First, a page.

From Experimental Physics to Internet Entrepreneurship: One Scientist's Journey

On October 7, 2010, MIT welcomed Dr. Charles Zhang back to campus to celebrate his accomplishments at the second School of Science Dean’s Colloquium. Zhang’s talk, entitled “From Experimental Physics to Internet Entrepreneurship: One Scientist’s Journey,” described his evolution from humble beginnings in rural China during the Cultural Revolution to the founder, Chairman, and CEO of Inc., a leading Internet service provider. Professor David Litster, Zhang’s thesis advisor, introduced Zhang by saying, “He could have had a successful academic career at any leading university because he was that good of a physicist.” Zhang told the audience how he studied ten hours a day 365 days a year to become one of only 100 students in all of China to win a full fellowship to MIT to study physics in graduate school. Zhang stayed on at MIT following his degree and transitioned to work as the MIT liaison officer with China. Then he did something extraordinary. He moved back to China in 1996 at age 31 to start an Internet company of his own.

According to Zhang, “Returning to China is like a fish swimming back to the sea. Being one of them (Chinese) and well educated by Tsinghua and MIT, I was able to be extremely efficient. I made 50 phone calls a day trying to crack an opening in the wall between me and the Chinese society that was not quite familiar to me due to 9 years of absence.”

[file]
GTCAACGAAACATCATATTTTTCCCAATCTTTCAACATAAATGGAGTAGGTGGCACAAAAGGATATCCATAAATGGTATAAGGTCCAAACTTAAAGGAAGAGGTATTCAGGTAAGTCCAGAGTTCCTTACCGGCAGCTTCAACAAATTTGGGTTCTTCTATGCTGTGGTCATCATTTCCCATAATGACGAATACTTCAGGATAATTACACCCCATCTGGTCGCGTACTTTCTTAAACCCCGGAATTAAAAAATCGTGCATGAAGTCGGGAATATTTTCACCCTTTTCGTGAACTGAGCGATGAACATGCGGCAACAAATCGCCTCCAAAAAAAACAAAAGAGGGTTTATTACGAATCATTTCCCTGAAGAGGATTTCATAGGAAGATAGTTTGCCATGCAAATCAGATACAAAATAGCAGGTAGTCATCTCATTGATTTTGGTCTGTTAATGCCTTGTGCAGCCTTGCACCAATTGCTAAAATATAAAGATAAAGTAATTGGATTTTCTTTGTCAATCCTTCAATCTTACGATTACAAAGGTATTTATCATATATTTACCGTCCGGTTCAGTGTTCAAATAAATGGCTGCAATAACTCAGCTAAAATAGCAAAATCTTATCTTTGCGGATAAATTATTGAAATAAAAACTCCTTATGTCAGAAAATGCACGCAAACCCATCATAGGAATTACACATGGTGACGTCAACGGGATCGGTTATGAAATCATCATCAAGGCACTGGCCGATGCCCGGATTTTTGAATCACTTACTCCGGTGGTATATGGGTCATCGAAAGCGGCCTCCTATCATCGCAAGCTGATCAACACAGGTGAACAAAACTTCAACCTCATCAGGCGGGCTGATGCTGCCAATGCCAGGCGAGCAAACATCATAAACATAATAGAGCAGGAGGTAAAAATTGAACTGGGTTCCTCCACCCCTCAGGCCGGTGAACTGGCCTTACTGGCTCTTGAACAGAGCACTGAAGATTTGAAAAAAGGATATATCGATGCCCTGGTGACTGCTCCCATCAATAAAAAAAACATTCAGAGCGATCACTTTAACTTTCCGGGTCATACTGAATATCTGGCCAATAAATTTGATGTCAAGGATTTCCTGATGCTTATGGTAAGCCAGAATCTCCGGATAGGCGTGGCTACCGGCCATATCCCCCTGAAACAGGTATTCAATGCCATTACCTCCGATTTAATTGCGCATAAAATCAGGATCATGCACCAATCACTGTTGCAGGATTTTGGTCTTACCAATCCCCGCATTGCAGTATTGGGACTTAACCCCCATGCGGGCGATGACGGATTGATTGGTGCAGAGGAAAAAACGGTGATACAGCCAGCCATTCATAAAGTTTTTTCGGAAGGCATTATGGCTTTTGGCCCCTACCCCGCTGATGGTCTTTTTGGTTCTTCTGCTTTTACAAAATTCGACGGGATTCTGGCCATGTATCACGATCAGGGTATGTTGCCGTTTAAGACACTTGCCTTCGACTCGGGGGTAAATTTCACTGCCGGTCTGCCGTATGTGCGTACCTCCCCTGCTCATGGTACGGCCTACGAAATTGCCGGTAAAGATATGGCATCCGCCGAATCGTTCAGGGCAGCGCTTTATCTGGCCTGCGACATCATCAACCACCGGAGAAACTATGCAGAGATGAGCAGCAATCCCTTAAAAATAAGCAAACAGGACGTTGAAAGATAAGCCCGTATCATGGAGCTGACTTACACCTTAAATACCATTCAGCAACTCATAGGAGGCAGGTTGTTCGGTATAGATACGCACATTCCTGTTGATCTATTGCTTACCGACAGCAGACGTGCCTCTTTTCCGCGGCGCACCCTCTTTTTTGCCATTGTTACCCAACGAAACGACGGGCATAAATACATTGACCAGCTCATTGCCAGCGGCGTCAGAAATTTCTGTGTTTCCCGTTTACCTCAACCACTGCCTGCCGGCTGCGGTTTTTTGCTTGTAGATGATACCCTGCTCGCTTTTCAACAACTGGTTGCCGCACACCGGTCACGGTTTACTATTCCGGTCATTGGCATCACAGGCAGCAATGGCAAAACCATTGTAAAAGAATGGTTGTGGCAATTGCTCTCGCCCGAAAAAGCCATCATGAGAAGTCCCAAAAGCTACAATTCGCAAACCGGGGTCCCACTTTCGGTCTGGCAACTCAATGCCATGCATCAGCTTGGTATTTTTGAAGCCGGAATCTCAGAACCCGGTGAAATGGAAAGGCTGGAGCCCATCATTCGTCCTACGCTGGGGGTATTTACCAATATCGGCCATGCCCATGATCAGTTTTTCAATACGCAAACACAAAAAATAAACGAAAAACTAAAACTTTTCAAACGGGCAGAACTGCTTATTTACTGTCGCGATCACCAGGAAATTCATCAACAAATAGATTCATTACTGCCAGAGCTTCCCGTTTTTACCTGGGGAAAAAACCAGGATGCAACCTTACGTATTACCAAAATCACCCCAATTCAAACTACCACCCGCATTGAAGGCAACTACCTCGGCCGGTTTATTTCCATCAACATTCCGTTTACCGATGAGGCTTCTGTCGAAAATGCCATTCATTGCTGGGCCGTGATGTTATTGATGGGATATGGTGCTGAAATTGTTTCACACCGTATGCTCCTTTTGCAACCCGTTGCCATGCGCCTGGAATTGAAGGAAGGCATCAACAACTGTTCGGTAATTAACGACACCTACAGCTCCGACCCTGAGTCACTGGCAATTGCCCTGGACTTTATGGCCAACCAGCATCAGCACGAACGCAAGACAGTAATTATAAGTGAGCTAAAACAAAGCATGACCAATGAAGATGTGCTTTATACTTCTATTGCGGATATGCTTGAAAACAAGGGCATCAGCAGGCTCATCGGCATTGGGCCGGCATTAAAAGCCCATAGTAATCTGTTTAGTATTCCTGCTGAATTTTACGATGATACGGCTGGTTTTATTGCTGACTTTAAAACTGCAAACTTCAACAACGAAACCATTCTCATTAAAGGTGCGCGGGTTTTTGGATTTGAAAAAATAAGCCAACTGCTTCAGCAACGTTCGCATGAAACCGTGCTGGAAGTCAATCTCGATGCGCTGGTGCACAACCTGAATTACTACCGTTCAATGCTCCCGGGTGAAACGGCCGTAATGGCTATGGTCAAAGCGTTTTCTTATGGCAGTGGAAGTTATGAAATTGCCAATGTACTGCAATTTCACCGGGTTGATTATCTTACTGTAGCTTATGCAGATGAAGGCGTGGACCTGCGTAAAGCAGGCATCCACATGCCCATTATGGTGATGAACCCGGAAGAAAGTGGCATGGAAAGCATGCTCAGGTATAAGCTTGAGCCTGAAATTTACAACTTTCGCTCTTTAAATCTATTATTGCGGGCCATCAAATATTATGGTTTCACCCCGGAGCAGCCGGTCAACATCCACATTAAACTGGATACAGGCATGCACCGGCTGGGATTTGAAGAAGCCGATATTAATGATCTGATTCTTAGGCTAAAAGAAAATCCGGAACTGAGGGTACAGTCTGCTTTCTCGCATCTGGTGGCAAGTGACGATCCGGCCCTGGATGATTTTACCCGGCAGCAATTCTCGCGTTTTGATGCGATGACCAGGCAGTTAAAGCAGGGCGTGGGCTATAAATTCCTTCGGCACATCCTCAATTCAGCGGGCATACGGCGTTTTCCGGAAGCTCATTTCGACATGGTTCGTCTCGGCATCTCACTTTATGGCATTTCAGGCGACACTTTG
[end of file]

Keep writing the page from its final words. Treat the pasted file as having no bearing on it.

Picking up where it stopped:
Clearly, Zhang cracked that wall for in February, 1998, was launched from the China World Hotel; it achieved instant fame. is now considered one of the two largest media portals that are shaping millions of Chinese minds on an hourly basis.

During his lecture, Zhang shared many stories of himself at MIT as well as the mentors who influenced his success, including Professor Edward Roberts, Professor Litster, and Professor Nicolas Negroponte. His speech was honest, funny, and forthright. He spoke about his company, his mistakes, and his goals for the future. Zhang shared how the name Sohu came into existence. The company was originally named SoHoo from “So” meaning “search” in Chinese and “Hoo” to mimic the already popular American search site “Yahoo.” He soon changed the name to Sohu after learning that Americans would in fact pronounce “Sohu” as “Sohoo.” Zhang ended his talk by addressing the future of “We were the earliest Internet company in China, we were sensitive to new trends, we did something right, [which] is why we survived. But in terms of market cap, has largely been passed by and QQ.”

For the next 700 days, Zhang intends to transform the company.

“After a long summer of meditation and soul searching, myself and management decided to reform. We either become an Internet giant that will share one-third or one-fourth of the Internet territory of China in the next a few years, or we will shrink into history. There is no middle position: winners take all.”